Expanding our Global Footprint
Once just a germ of an idea initiated by CRE Howie Gelbtuch— and through the generosity of The CRE Foundation—the interna- tional reach of The Counselors of Real Estate to Africa became a reality this past May when a student exchange program brought three Kenyan real estate students to New York City. The exchange was completed later in June when CREs Tom Justin, Byron Koste and Sam Kuckley traveled to Nairobi to teach in the stu- dents’ classrooms, visit with high-level finance officials and par- ticipate in an important conference on real estate financing. The student educational exchange program, funded through The CRE Foundation in 2009, served two purposes: bringing U.S. and CRE counseling expertise to students in the one of the last global emerging economies; and establishing strong ties between the two countries within the commercial real estate profession. “I approached the Foundation with the idea of this exchange be- cause, having previously provided assistance to the Kenya School of Monetary Studies (KSMS) on evaluating and negotiating bids for its expansion, I realized there existed opportunities to provide real estate education to the school’s students, and to partner with two important government organizations—the Central Bank of Kenya and the Kenya Ministry of Finance,” said Gelbtuch. In May, the Foundation funded the travel of three Kenyan stu- dents to New York City, where they were hosted by CREs Howie Gelbtuch (also chair of the CRE Consulting Corps), Tom Justin, Byron Koste, Sam Kuckley, and Hugh Kelly, who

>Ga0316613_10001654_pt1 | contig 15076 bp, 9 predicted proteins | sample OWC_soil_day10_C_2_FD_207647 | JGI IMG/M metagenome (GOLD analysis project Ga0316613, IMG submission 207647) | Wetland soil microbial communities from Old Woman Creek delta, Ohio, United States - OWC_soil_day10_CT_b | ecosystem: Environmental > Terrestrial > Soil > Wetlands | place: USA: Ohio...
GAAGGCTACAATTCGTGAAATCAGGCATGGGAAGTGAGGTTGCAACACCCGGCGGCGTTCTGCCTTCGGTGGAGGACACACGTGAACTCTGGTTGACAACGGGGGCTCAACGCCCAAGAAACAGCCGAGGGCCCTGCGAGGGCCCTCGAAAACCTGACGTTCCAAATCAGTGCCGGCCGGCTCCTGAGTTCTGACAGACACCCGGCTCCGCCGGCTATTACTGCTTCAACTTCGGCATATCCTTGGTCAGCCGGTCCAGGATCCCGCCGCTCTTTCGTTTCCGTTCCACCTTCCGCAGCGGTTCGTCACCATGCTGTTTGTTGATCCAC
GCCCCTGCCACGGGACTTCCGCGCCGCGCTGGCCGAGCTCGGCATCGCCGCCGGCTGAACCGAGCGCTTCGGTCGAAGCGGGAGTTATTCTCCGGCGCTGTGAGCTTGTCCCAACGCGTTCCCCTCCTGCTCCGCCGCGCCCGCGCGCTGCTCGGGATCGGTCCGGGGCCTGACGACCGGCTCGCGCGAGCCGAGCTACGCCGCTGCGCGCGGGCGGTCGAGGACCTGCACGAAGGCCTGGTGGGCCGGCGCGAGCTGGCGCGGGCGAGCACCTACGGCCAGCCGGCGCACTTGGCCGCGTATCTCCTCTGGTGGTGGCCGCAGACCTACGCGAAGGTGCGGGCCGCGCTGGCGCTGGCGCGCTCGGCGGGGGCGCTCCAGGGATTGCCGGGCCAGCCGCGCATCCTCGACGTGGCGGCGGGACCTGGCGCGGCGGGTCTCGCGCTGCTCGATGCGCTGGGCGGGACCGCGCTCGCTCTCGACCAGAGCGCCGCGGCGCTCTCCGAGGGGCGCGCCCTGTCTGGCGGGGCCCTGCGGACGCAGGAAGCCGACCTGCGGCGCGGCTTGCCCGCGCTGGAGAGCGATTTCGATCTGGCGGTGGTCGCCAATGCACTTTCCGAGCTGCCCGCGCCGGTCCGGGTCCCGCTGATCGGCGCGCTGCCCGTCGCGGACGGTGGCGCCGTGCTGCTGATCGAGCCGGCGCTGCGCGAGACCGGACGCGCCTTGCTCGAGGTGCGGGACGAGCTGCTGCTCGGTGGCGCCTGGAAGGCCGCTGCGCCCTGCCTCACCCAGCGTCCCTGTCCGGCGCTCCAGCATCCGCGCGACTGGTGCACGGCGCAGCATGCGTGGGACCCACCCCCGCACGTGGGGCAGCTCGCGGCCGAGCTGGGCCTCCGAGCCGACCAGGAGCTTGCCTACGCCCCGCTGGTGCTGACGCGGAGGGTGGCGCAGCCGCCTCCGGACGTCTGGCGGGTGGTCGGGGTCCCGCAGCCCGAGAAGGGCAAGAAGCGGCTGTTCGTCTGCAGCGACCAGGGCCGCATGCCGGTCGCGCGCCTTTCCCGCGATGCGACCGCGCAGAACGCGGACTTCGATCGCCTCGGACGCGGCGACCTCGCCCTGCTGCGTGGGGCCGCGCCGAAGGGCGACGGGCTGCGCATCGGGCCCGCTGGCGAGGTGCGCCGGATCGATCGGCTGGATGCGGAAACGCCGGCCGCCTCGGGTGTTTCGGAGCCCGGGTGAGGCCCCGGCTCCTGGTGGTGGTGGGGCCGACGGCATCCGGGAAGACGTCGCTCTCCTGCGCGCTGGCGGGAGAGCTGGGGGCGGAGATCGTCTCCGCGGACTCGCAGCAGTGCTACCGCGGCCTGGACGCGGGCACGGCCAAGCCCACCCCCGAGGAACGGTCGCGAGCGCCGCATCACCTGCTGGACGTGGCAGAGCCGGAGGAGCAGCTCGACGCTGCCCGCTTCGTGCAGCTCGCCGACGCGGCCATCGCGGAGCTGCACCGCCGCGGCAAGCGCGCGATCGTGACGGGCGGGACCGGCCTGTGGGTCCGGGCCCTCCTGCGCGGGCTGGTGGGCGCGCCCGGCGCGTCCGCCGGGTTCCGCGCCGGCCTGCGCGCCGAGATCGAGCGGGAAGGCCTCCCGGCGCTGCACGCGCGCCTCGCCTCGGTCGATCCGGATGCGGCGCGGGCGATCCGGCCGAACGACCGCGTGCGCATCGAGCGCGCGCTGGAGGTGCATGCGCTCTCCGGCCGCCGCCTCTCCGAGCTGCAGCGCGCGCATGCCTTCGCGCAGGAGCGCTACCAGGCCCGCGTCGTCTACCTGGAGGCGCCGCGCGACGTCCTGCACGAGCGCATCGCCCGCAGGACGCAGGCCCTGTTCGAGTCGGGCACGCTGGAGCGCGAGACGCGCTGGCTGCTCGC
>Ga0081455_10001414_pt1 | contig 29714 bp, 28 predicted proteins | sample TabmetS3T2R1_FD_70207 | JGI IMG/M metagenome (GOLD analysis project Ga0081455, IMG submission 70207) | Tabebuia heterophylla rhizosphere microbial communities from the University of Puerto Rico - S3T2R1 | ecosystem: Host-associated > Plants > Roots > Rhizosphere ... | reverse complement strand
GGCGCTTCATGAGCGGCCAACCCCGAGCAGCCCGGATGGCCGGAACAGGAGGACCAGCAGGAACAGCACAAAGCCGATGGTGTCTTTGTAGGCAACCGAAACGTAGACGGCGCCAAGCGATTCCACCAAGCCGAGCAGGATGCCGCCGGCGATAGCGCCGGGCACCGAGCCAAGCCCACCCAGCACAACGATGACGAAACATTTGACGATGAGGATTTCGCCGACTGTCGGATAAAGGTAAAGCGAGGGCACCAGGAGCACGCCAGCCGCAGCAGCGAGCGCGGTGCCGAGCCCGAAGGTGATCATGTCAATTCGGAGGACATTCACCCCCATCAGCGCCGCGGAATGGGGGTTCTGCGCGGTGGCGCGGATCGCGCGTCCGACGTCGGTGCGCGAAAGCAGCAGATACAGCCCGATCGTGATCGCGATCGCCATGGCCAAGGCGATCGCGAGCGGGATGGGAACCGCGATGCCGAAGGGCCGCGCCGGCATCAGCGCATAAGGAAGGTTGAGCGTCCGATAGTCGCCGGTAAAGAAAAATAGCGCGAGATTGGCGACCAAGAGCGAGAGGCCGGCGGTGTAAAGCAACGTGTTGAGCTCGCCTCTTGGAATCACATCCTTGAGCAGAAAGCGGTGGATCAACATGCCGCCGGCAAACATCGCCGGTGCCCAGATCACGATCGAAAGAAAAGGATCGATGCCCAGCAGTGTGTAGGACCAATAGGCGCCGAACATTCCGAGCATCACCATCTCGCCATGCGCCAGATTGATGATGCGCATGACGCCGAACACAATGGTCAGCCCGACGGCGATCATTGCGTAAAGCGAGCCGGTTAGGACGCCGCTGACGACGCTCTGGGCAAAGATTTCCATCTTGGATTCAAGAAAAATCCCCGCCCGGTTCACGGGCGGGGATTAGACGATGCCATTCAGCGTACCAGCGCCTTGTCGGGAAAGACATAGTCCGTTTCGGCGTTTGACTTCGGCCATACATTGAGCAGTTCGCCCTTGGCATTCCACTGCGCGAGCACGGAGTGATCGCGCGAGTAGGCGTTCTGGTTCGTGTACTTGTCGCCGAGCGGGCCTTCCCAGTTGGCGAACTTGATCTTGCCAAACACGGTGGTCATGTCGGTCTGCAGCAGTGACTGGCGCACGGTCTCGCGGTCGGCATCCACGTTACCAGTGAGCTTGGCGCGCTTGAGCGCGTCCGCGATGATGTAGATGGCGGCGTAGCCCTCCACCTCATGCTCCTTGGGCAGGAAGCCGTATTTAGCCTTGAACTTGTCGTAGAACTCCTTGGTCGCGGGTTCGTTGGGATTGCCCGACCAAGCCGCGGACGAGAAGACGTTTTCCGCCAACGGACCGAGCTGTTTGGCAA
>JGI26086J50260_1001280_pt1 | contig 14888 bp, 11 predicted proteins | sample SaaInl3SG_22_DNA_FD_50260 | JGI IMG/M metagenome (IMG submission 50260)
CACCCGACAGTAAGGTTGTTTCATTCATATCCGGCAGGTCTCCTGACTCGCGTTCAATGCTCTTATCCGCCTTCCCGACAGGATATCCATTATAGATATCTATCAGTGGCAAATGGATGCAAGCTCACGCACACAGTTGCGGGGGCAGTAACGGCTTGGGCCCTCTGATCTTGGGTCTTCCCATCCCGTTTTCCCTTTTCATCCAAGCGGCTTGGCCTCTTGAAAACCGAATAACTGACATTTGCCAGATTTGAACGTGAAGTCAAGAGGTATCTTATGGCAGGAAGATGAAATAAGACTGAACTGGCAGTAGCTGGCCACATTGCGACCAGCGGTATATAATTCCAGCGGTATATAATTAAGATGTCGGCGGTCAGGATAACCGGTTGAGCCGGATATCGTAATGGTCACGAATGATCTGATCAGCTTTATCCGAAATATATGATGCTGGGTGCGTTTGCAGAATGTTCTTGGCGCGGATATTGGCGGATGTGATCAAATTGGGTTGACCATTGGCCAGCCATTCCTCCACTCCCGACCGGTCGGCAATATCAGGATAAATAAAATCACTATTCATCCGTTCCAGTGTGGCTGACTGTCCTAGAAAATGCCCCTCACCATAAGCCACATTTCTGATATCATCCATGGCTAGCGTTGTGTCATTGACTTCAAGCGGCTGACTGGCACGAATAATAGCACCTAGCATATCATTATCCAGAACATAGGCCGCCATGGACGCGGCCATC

CRE Foundation Grant Enables
CREs to Take Expertise to Africa
took them to the Atlantic Yards project, New York University and “green” building construction sites, among other places. In June, Messrs Justin, Koste and Kuckley traveled to Nairobi to revisit the students, teach courses at KSMS on U.S. real estate practices and attend a high-level conference on real estate fi- nancing. The event drew publicity in several publications, in- cluding Smart Money and The Financial Post. “We believe that some of the students at KSMS will eventually be- come government officials and change the country’s real estate laws,” said Gelbtuch. For example, he said, the importance of homeowners insurance and the importance of truth in title com- panies. We wanted to show them how things are here in the U.S. and how they can improve things in their own country.
Left to right in New York City: Byron Koste, CRE, executive director emeritus, University of Colorado Leeds School of Business, Boulder, Colo.; Howard Gelbtuch, CRE, principal, Greenwich Realty Advisors, Incorporated, New York City; Jamie Gelbtuch, principal, Cultural Mixology; Nancy Atieno Jamal, Kenya student; Florence Apondi Amuok, Kenya student; Sylvia Wanjiru Kimani, Kenya student; Samuel Kuckley, CRE, director, TIAA, New York City; and Thomas Justin, CRE, principal, The Weitzman Group, Inc., New York City.